Standards: how you do one thing is how you do everything

Standards: how you do one thing is how you do everything

If you’re particular about your work, I bet your home life and everything else demonstrates a similar quality; well-planned schedule, tidy living, clean car, etc…

If, on the other hand, you routinely do things in haste and without care, you probably take that with you just the same.

Aristotle said, “We are what we repeatedly do. Excellence, then, is not an act but a habit.”
If it’s true that excellence is a habit, the opposite must also be true; that failure is not an act, but a habit.

One big idea I draw from this quote is about standards. Once set, you take your standards with you in everything you do.

Your standards are the lens from which you view the world and ask the question; “What is good enough for me?”

Low standards produce low outcomes and high standards high outcomes.

It begs the question, what are your standards?

If you’re unsatisfied with your results in life, perhaps the fastest way to fix that is by raising your standards.

When you do, you gain clarity around what you want and from that, equal clarity that your current station is unacceptable to you.

The key however, is protecting those standards from those that would diminish them.

An example:

You say to yourself one day; “I’m done eating crap food, I’m going to begin eating better”

…and on your own, you do pretty good.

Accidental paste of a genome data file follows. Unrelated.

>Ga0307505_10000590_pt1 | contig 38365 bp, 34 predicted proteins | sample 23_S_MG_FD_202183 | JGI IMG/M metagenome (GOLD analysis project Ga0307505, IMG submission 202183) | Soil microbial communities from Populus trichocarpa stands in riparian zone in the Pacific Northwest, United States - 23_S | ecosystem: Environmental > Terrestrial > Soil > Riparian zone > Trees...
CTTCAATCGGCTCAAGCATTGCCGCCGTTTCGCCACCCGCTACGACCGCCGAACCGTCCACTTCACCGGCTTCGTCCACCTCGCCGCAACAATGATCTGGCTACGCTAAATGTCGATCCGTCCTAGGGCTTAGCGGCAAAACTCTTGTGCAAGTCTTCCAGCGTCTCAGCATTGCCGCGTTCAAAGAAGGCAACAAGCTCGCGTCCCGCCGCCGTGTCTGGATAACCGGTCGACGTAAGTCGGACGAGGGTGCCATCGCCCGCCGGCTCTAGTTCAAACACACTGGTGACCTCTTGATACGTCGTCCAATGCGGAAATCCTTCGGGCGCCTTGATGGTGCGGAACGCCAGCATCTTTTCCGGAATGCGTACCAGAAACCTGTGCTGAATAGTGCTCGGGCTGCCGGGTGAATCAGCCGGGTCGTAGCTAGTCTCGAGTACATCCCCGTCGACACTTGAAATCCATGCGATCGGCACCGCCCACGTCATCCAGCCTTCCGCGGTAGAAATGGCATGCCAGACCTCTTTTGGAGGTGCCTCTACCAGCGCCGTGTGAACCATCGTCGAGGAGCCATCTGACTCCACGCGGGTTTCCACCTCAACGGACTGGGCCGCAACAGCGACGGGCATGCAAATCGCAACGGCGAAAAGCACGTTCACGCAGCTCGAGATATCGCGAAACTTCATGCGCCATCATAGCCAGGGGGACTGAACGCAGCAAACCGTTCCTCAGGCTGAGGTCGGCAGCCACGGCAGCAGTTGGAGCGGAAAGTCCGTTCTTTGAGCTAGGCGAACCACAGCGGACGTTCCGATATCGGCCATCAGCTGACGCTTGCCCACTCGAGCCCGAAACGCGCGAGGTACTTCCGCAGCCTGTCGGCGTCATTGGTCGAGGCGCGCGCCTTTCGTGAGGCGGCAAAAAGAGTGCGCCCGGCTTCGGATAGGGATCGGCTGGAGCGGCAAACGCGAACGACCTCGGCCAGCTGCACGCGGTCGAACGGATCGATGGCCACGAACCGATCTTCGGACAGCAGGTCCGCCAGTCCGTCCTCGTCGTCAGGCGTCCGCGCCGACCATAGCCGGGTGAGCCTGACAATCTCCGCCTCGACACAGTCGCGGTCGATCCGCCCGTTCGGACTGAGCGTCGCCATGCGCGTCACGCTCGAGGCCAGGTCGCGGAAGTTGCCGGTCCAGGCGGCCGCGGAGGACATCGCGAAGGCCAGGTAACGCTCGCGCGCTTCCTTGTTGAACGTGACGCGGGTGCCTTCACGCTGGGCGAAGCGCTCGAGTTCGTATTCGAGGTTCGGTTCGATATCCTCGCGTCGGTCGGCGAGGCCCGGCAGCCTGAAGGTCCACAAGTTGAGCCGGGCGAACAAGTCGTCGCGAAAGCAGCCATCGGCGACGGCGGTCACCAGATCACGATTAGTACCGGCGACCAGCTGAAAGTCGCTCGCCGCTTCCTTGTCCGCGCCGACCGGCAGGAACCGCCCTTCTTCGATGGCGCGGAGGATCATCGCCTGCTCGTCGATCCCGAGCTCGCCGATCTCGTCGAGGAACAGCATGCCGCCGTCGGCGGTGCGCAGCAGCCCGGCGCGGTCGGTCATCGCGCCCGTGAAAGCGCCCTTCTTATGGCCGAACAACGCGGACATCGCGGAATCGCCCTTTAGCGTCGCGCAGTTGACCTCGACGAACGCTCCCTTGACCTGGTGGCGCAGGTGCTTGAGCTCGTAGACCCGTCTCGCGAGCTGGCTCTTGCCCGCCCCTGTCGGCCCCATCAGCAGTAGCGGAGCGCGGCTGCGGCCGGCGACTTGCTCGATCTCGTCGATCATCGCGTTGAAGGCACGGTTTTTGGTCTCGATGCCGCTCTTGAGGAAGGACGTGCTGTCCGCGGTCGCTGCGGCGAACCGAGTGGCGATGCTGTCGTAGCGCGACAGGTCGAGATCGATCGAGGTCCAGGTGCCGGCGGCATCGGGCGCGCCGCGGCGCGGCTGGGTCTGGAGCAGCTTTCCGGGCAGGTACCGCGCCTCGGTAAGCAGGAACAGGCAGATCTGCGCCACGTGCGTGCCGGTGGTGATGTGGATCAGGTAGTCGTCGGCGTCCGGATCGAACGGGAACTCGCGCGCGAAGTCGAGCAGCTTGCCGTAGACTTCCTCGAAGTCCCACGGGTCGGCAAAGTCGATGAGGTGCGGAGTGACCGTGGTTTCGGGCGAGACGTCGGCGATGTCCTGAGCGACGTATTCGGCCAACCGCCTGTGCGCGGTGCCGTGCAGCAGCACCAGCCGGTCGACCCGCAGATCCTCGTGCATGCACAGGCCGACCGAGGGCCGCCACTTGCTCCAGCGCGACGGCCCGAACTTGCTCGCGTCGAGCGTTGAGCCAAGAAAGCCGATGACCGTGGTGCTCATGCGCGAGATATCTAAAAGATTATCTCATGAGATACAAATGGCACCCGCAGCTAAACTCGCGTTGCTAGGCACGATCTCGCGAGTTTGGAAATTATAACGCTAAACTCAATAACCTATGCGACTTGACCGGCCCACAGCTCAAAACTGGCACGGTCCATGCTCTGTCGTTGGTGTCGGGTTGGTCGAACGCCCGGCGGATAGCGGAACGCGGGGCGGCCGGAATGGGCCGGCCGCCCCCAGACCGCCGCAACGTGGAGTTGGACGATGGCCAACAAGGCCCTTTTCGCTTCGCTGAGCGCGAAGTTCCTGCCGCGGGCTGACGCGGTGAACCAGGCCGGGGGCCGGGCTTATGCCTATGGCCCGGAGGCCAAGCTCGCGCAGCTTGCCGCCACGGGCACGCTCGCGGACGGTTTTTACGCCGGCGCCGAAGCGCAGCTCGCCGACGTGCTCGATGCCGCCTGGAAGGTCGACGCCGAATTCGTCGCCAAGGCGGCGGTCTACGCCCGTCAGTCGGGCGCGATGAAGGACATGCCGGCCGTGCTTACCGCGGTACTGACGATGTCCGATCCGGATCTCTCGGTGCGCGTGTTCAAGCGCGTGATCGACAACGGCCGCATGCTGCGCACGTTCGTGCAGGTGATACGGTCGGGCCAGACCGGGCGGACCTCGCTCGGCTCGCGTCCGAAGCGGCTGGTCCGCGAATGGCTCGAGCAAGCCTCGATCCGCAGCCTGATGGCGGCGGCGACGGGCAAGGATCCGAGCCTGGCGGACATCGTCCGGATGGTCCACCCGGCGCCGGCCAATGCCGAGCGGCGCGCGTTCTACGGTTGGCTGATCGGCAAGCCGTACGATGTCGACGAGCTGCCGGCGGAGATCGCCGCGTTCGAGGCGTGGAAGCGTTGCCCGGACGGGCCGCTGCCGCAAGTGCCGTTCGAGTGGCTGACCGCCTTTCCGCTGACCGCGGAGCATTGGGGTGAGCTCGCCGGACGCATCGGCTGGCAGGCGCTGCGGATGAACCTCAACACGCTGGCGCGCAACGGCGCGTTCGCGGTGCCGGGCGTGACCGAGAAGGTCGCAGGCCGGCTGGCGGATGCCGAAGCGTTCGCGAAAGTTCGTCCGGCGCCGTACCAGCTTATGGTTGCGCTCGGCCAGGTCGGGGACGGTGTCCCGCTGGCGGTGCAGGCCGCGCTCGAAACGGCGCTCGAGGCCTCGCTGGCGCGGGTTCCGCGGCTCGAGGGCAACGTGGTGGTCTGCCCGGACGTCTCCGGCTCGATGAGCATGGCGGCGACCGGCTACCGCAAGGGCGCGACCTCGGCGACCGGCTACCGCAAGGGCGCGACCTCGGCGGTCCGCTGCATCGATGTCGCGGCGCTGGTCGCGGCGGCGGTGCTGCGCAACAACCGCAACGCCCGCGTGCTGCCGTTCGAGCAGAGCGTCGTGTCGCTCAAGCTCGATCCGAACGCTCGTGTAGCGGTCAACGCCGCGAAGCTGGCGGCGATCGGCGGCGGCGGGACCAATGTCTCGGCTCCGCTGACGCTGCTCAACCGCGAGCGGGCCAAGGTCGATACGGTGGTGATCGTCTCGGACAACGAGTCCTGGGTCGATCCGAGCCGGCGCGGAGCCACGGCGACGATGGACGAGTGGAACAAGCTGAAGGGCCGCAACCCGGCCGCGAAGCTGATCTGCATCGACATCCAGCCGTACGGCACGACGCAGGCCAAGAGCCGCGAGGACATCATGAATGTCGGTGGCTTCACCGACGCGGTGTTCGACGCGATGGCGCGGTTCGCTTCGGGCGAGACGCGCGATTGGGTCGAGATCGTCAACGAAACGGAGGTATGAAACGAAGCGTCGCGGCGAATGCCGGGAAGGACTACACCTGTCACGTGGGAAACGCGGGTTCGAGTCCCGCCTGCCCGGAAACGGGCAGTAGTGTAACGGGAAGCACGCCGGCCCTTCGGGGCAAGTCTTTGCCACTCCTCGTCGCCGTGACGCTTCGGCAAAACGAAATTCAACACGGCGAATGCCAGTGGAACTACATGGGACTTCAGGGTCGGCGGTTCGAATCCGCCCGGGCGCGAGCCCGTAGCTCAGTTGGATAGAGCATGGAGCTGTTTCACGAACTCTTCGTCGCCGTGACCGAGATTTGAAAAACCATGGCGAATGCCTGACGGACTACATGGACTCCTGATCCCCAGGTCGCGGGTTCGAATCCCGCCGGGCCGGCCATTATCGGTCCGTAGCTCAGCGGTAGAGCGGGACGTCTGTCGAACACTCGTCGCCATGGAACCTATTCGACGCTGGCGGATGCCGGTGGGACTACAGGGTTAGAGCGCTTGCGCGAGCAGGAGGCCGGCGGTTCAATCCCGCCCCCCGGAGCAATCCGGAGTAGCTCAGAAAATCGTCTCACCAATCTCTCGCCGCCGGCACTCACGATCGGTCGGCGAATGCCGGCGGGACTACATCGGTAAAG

…but then you go out and your friends question why you’re not putting your face in the double nachos like you always do.

…and they say you’re “no fun” anymore because you don’t drink as much.

Those are your standards at risk.

There’s a poem I read once and at the time, it had such big impact on me that I memorized it.  I still do.

Here it is:

“I bargained with life for a penny,
And Life would pay no more.
However I begged at evening,
When I counted my scanty store;

For Life is a just employer,
He gives you what you ask,
But once you have set the wages,
Why, you must bear the task.

I worked for a menial’s hire,
Only to learn, dismayed,
That any wage I had asked of Life,
Life would have willingly paid.”

What wage do you ask of life?

Put another way, go to the ocean with a teaspoon or a five gallon bucket.

Friend, the ocean doesn’t care.

Committed to your success,

Daniel Aleksa

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